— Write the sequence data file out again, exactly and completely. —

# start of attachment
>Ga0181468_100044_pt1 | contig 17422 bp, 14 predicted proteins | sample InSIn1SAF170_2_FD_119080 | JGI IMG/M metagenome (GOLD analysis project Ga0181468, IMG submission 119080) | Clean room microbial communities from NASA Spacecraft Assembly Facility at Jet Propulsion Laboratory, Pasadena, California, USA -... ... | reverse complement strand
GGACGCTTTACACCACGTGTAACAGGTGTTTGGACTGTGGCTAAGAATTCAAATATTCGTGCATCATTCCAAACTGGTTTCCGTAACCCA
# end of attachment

>Ga0181468_100044_pt1 | contig 17422 bp, 14 predicted proteins | sample InSIn1SAF170_2_FD_119080 | JGI IMG/M metagenome (GOLD analysis project Ga0181468, IMG submission 119080) | Clean room microbial communities from NASA Spacecraft Assembly Facility at Jet Propulsion Laboratory, Pasadena, California, USA -... ... | reverse complement strand
GGACGCTTTACACCACGTGTAACAGGTGTTTGGACTGTGGCTAAGAATTCAAATATTCGTGCATCATTCCAAACTGGTTTCCGTAACCCA